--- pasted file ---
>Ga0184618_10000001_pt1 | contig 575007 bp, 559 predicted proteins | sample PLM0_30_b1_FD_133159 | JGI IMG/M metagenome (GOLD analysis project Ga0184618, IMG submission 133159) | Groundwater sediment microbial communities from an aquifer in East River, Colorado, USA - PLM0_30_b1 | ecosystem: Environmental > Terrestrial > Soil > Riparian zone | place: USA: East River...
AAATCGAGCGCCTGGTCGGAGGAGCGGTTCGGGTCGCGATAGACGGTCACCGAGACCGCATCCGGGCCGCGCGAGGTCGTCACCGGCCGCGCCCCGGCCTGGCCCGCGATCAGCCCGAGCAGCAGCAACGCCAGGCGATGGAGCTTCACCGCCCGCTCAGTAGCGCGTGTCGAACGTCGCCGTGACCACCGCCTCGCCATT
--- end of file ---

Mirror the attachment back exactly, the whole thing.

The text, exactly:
>Ga0184618_10000001_pt1 | contig 575007 bp, 559 predicted proteins | sample PLM0_30_b1_FD_133159 | JGI IMG/M metagenome (GOLD analysis project Ga0184618, IMG submission 133159) | Groundwater sediment microbial communities from an aquifer in East River, Colorado, USA - PLM0_30_b1 | ecosystem: Environmental > Terrestrial > Soil > Riparian zone | place: USA: East River...
AAATCGAGCGCCTGGTCGGAGGAGCGGTTCGGGTCGCGATAGACGGTCACCGAGACCGCATCCGGGCCGCGCGAGGTCGTCACCGGCCGCGCCCCGGCCTGGCCCGCGATCAGCCCGAGCAGCAGCAACGCCAGGCGATGGAGCTTCACCGCCCGCTCAGTAGCGCGTGTCGAACGTCGCCGTGACCACCGCCTCGCCATT